When the engine is not operating, and the pressure Pi in area 140 essentially equals the pressure Po in area 142, spring means such as a plurality of circumferentially spaced apart coil springs 152 (only one shown in FIG. 2) act through pins 158 and 157 (FIG. 10) to generate a combined spring force Fs urging face seal ring 80 away from surface 46 on member 44. Each spring 152 can include one spring end seated in one of a plurality of circular recesses 55 in a radially and circumferentially extending flange 54 on structure 52. The other end of each spring can be seated in a cup shaped washer 150, where each washer 150 is fixedly attached to a pin 158 or a pin 157. Each pin 158 and 157 can pass through an axially extending bore 53 which can be concentric with a circular recess 55 in flange 54. Pins 158 should have a diameter sized for the minimum radial clearance within bores 53 which permits sliding of pins 158 in bores 53. Pins 158 and 157 can extend through grooves 168 and 167 (FIG. 10), respectively, on face seal ring 80. Retaining washers 159 on each pin can transmit the spring force from the pins to face seal ring 80. Alternatively, pins 158 and 157 can be fixedly attached to face seal ring 80 and extend through grooves in housing flange 54.

In the retracted position clearance C can be an order of magnitude greater than clearance H. In a sealing position, clearance C is about 0.0005 to 0.0025 inch, and may be an order of magnitude smaller than clearance H. Clearance H remains relatively constant.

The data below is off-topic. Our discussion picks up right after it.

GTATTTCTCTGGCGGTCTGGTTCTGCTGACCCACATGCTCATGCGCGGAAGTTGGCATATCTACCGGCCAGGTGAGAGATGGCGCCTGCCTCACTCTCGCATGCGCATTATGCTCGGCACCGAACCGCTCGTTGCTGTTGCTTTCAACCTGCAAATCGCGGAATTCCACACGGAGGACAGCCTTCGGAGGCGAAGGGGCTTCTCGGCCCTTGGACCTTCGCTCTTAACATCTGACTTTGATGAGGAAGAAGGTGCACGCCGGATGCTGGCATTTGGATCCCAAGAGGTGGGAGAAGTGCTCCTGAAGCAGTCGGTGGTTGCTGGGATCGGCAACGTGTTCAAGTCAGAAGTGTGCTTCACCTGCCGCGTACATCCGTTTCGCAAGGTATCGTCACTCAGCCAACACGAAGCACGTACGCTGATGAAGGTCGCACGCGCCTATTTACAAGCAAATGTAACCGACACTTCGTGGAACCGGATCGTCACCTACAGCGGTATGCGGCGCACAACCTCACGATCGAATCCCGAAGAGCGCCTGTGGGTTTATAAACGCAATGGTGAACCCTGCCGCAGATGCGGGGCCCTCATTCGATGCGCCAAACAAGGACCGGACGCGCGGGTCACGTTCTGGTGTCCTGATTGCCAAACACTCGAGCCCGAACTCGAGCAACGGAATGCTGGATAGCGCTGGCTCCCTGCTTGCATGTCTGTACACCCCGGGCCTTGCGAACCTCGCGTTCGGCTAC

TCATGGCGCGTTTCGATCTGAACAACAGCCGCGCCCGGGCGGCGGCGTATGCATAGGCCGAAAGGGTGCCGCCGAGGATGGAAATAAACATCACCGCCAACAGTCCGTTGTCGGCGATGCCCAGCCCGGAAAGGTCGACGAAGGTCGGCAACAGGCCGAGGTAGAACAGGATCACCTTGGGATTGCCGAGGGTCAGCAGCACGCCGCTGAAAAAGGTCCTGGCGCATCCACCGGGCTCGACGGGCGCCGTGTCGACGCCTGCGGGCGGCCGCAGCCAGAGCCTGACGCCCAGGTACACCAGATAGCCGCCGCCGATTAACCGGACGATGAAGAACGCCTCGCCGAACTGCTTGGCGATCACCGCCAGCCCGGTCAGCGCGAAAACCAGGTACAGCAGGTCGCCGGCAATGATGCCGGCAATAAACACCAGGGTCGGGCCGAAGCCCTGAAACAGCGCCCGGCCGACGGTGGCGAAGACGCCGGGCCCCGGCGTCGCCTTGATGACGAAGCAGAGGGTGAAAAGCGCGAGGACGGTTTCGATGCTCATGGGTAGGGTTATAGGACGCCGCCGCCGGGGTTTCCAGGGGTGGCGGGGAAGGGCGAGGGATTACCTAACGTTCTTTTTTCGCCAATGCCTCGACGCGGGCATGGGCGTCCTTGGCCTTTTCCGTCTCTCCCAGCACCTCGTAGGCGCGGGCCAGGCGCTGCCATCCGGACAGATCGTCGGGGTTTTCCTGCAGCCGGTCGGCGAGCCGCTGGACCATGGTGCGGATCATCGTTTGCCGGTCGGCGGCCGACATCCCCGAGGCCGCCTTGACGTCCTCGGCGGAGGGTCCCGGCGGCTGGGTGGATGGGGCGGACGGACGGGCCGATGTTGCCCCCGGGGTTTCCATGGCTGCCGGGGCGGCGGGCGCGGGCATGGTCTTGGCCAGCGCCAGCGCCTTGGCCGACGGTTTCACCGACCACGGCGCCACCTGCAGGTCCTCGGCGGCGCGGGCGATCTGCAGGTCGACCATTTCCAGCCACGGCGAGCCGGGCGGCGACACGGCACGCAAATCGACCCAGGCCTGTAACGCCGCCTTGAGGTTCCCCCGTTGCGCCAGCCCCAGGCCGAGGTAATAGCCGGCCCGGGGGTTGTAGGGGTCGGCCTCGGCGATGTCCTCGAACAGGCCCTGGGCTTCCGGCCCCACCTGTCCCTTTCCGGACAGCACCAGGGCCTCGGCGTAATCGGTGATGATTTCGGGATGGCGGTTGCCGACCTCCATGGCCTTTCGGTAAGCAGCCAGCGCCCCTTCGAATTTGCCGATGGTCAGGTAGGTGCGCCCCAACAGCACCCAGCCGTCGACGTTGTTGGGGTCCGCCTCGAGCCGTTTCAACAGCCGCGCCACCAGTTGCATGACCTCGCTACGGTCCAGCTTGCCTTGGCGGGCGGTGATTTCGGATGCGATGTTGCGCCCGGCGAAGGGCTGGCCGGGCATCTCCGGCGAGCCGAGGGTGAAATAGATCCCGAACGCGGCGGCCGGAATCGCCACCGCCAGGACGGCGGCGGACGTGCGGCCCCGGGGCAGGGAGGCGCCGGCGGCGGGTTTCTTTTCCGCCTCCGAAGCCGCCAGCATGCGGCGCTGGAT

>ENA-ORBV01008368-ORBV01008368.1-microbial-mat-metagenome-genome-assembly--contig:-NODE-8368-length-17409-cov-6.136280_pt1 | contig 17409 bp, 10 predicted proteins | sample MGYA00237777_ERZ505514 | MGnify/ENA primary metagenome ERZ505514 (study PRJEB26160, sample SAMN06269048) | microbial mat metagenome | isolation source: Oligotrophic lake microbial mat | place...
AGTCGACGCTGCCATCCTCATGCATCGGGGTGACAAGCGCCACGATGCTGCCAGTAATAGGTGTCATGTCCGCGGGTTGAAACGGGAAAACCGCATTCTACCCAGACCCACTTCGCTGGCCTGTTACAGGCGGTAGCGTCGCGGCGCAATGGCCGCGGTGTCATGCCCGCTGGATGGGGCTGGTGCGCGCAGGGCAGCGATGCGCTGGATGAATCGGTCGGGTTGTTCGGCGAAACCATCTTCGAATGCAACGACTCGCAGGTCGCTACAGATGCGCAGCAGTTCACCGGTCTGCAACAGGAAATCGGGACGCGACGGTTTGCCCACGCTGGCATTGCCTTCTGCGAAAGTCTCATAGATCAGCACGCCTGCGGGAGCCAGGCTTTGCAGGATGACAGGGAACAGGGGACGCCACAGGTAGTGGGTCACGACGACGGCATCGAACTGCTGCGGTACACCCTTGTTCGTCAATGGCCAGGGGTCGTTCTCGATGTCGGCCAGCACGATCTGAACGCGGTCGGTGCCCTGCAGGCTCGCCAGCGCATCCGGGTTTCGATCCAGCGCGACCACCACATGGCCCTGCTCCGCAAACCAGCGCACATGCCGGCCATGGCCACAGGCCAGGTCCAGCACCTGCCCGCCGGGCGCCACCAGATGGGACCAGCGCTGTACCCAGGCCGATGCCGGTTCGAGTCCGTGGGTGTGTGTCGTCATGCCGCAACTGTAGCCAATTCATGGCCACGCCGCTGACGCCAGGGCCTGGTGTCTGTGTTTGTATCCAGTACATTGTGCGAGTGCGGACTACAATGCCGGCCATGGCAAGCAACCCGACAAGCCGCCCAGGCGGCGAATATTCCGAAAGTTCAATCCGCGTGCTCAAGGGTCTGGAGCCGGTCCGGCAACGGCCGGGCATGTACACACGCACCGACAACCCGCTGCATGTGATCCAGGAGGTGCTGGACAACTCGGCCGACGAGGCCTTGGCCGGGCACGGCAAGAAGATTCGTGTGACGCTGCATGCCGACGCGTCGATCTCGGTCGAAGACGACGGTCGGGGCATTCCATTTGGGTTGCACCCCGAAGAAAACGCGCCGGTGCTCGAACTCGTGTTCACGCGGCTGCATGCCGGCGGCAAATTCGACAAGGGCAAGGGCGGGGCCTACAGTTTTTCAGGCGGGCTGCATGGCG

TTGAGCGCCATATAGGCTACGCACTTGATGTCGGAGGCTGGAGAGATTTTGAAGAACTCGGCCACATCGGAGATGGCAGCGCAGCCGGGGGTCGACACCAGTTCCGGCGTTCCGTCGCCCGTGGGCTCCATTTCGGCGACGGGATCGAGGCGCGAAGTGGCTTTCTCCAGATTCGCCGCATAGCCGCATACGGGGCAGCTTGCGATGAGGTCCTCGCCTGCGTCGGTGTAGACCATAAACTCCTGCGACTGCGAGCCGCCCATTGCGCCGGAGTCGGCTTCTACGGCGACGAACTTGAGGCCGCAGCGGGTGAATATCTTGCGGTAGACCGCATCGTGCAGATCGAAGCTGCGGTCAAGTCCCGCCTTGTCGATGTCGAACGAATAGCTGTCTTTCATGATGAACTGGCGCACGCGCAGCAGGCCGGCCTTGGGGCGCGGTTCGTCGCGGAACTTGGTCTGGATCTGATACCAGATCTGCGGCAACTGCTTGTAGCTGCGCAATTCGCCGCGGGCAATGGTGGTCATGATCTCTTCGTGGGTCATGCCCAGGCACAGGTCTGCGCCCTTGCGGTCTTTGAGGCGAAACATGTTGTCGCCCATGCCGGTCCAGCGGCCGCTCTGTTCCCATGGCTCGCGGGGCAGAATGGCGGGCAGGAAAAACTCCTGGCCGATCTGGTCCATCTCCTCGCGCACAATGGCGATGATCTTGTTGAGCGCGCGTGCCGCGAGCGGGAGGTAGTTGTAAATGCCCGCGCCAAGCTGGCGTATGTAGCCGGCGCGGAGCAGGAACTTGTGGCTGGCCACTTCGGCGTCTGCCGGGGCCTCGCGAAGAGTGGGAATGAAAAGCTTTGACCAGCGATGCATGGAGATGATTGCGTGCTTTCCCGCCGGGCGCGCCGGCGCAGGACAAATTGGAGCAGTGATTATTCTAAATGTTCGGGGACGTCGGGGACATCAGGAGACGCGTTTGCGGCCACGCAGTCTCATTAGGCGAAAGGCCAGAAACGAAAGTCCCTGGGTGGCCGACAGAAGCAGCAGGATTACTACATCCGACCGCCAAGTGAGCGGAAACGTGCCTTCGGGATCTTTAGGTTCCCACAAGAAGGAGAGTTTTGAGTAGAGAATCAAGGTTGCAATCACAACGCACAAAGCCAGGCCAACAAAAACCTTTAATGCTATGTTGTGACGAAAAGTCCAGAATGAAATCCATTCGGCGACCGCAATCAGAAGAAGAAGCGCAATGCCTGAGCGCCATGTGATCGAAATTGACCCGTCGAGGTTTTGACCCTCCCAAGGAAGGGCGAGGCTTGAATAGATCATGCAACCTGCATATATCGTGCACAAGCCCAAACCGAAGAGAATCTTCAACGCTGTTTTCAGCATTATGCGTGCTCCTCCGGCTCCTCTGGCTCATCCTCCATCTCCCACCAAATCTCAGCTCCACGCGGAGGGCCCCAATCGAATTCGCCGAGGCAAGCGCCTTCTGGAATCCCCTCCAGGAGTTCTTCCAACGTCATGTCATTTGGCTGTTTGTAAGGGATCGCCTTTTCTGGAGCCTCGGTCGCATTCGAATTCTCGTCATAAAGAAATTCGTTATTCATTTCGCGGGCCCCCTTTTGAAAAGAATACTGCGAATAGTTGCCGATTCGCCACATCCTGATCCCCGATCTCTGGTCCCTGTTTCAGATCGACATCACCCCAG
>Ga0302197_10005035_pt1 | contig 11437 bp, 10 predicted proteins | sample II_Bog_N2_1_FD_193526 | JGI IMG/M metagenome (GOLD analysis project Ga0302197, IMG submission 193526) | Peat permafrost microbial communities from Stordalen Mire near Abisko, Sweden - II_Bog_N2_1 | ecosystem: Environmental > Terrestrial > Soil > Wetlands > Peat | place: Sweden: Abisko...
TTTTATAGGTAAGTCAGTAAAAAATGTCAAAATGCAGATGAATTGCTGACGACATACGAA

As the engine is started and the compressor discharge pressure rises, pressure Pi in area 140 begins to rise. Referring to FIG. 4, the pressure differential between Pi and Po results in a closing force Fc acting on face seal ring 80. Force Fc acts against spring force Fs to urge face seal ring 80 and primary restrictor dam 84 toward surface 46. Radially outwardly extending feed passages 92 in face seal 80 intersect with axially extending orifice bores 94 to communicate pressure Pi into primary clearance C between gas bearing face 86 and surface 46. However, because clearance C is much larger than clearance H, almost the entire pressure drop between Pi and Po occurs across auxiliary clearance H. Therefore, only a small gas bearing force Fd is established on surfaces 84 and 86 to act, with Fs, to resist motion of primary restrictor 84 toward surface 46. In this mode Fc is greater than Fs plus Fd, so that ring 80 moves toward surface 46.